If we can do an internal audit every year, we can now be in a space to do a performance audit. We know one hasn’t been done in over 30-plus years. And then I can look the public in the face and say, “Hey, this is what’s going on in each department. Come see it yourself.” Man, I’ll share that with the world. We’ll be forced to take our medicine.
BW: During the campaign, you said you wanted the city to implement a $15-per-hour minimum wage. The state Legislature prevented the city from doing that in the past. How do you hope to approach that antagonistic relationship?
Woodfin: Yeah, it doesn’t have to be that way, though, right? You’ve got to build a rapport and be intentional about the relationships with not just the Jefferson County delegation, but those down in Montgomery. If you know no home rule exists in this state, how do you get around it, or how do you get to some form of a compromise?
I call it the “opt-out” clause. You know, Montgomery doesn’t have to necessarily tell a local municipality what it can and can’t do. Just give the municipality the option to let the residents and voters within that local municipality vote on it. Right?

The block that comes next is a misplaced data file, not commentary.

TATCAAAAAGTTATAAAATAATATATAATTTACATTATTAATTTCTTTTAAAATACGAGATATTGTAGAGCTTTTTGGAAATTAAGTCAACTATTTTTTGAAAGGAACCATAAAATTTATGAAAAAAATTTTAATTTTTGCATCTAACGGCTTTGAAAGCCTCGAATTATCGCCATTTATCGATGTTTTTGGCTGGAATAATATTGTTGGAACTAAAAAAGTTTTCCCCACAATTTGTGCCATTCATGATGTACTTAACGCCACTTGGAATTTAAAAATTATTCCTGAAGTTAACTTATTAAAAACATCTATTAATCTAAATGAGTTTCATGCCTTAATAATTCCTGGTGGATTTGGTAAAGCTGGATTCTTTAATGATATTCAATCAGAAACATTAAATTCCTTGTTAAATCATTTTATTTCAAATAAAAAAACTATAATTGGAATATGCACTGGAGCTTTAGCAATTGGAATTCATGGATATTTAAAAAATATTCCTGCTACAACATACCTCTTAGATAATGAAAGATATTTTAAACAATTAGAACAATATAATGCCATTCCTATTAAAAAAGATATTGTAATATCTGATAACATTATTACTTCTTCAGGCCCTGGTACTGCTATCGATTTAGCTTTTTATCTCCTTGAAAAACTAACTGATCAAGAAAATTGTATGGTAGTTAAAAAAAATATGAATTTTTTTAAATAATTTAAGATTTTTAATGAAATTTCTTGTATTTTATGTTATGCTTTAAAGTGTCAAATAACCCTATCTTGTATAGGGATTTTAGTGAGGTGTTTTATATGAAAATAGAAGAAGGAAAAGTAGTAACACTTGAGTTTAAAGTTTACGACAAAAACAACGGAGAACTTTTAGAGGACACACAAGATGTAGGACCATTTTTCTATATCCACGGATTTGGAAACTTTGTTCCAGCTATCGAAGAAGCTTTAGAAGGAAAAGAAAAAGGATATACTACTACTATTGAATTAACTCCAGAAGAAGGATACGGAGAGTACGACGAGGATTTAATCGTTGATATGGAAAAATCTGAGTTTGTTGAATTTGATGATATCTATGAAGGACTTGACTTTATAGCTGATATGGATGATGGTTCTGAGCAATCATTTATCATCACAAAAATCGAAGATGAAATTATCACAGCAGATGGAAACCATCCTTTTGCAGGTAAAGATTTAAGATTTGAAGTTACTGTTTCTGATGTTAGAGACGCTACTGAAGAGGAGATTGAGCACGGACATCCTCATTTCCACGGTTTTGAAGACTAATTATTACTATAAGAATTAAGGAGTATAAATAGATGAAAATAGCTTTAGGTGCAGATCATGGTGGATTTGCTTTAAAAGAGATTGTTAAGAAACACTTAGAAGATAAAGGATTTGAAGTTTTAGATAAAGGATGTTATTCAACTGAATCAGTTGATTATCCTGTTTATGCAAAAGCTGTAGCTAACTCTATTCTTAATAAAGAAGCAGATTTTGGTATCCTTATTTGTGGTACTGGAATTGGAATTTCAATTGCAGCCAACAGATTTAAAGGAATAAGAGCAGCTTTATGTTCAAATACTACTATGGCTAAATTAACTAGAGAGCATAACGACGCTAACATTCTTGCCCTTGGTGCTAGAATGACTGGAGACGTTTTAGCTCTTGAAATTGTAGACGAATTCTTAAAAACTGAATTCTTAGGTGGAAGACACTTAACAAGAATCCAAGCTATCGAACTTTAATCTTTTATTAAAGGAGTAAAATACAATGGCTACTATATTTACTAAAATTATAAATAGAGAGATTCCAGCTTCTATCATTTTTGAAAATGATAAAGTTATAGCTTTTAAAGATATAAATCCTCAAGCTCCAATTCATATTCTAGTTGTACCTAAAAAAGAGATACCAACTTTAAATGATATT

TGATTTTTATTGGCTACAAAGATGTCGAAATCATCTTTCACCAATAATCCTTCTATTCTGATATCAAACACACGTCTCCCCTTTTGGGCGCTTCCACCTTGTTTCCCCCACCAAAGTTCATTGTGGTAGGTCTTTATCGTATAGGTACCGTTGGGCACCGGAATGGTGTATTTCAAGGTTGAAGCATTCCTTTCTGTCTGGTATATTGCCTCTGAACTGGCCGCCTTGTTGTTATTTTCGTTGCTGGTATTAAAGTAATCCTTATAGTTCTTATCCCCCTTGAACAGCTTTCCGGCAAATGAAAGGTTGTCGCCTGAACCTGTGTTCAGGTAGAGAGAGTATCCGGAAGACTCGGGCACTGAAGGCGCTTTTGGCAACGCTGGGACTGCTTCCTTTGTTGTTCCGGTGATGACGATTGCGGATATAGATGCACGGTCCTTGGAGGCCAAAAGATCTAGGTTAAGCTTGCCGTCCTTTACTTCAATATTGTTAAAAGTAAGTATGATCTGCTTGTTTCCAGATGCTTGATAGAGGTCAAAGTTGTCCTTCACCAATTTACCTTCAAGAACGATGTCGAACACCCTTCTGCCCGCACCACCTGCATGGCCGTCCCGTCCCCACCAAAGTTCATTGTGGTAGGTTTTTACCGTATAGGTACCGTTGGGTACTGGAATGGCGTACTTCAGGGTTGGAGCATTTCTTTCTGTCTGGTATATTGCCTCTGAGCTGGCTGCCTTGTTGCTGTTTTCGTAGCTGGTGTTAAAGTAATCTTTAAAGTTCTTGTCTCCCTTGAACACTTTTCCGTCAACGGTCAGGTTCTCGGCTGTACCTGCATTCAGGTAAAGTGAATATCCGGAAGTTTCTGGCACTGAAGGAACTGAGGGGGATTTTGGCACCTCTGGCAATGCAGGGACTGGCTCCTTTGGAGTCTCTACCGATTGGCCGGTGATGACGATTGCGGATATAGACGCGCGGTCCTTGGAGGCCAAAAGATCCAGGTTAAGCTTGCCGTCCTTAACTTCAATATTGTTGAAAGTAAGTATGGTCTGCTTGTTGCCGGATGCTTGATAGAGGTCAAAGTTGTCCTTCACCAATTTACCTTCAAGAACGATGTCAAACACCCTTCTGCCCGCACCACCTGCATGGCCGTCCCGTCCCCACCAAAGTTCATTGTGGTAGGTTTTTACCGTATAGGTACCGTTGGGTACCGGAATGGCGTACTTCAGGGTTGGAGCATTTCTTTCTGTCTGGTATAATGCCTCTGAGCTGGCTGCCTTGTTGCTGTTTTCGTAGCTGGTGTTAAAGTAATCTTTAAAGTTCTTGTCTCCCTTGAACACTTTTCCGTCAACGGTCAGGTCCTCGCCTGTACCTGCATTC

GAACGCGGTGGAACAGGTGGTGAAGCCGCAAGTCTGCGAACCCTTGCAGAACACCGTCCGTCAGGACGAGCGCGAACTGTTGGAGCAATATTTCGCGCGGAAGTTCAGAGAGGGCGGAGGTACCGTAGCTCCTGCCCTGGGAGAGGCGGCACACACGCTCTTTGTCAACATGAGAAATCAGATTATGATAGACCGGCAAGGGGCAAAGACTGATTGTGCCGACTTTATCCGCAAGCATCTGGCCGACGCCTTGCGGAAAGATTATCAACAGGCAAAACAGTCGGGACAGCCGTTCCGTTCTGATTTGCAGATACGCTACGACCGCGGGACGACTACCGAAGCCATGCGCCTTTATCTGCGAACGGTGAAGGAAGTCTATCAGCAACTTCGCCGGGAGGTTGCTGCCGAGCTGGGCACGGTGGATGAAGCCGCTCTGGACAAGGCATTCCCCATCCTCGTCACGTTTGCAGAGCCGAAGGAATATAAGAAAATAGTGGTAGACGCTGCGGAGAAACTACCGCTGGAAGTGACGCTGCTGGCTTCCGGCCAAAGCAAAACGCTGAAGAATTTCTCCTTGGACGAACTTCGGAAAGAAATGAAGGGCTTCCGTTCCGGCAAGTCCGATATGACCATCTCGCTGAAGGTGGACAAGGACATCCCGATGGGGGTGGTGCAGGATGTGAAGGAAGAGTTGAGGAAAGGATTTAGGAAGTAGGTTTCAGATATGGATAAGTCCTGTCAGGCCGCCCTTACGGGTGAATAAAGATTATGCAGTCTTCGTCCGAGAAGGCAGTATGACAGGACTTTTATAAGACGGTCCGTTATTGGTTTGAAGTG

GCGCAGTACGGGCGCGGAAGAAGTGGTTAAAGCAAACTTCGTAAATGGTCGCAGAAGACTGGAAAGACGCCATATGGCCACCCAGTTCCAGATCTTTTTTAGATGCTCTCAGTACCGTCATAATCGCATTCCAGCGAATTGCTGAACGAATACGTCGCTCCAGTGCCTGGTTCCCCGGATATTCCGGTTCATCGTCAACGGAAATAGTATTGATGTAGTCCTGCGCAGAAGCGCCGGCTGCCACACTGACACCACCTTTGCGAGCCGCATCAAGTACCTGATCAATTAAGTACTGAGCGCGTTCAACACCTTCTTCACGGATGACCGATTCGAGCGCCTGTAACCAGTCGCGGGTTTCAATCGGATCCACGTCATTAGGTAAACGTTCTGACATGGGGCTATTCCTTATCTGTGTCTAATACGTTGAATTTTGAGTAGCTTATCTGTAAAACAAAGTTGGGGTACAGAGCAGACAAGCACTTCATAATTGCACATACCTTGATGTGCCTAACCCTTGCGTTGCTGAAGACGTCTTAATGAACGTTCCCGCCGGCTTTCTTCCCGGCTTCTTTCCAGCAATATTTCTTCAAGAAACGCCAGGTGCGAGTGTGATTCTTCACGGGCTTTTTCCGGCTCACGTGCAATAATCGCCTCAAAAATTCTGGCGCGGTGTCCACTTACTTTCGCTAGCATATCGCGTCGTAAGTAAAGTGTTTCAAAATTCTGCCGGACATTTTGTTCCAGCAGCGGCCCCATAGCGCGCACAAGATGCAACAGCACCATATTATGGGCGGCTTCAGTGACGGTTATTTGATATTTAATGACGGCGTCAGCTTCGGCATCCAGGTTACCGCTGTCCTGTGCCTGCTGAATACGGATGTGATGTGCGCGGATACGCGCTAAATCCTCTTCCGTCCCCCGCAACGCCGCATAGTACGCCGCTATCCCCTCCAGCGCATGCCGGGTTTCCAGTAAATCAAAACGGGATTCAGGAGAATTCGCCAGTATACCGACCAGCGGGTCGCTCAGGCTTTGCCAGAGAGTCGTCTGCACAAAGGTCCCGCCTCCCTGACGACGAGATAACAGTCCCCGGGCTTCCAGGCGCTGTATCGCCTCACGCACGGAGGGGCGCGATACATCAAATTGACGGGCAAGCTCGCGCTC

I don’t care if it’s Republican, Democrat, Independent, white or black down in Montgomery, I am here to do a job and represent the people of the city of Birmingham, and I’m trying to improve the people’s quality of life. If I believe raising minimum wage is part of that improvement of the quality of life, I’m going to talk to everybody.
BW: As you take office, is there any issue that you’re anxious about addressing?
Woodfin: Crime is tough for me. In 2017, I’ve read and/or watched news where we’ve had a 2-year-old, a 4-year-old, a 15-year-old — children — die, murdered, innocent victims of crime. And I just think as a community, we’re way too silent. In the space of being mayor, I can’t be that way. What do you say to all those mothers who have lost their children? How do you combat crime in a different way?
How do you address gun violence — which, in my opinion, we’ve reached a tipping point where I’d define it as an epidemic or crisis? In any situation on earth where there’s an epidemic or crisis, you get to the point where you’re ready and willing to do anything necessary to stop it. So that makes me anxious, because I know that there are things I’m going to have to do in unorthodox ways some people may not approve of. But you can’t approve of innocent children dying, either. So it’s time to do something about it.
BW: You’ve been critical of the Violence Reduction Initiative in the past, and it’s something that’s garnered a fair bit of controversy.
Woodfin: There is no controversy. It’s not working.
BW: Does your plan involve overhauling the VRI or getting rid of it entirely?
Woodfin: I’ll know very soon. I can promise you that. Very soon.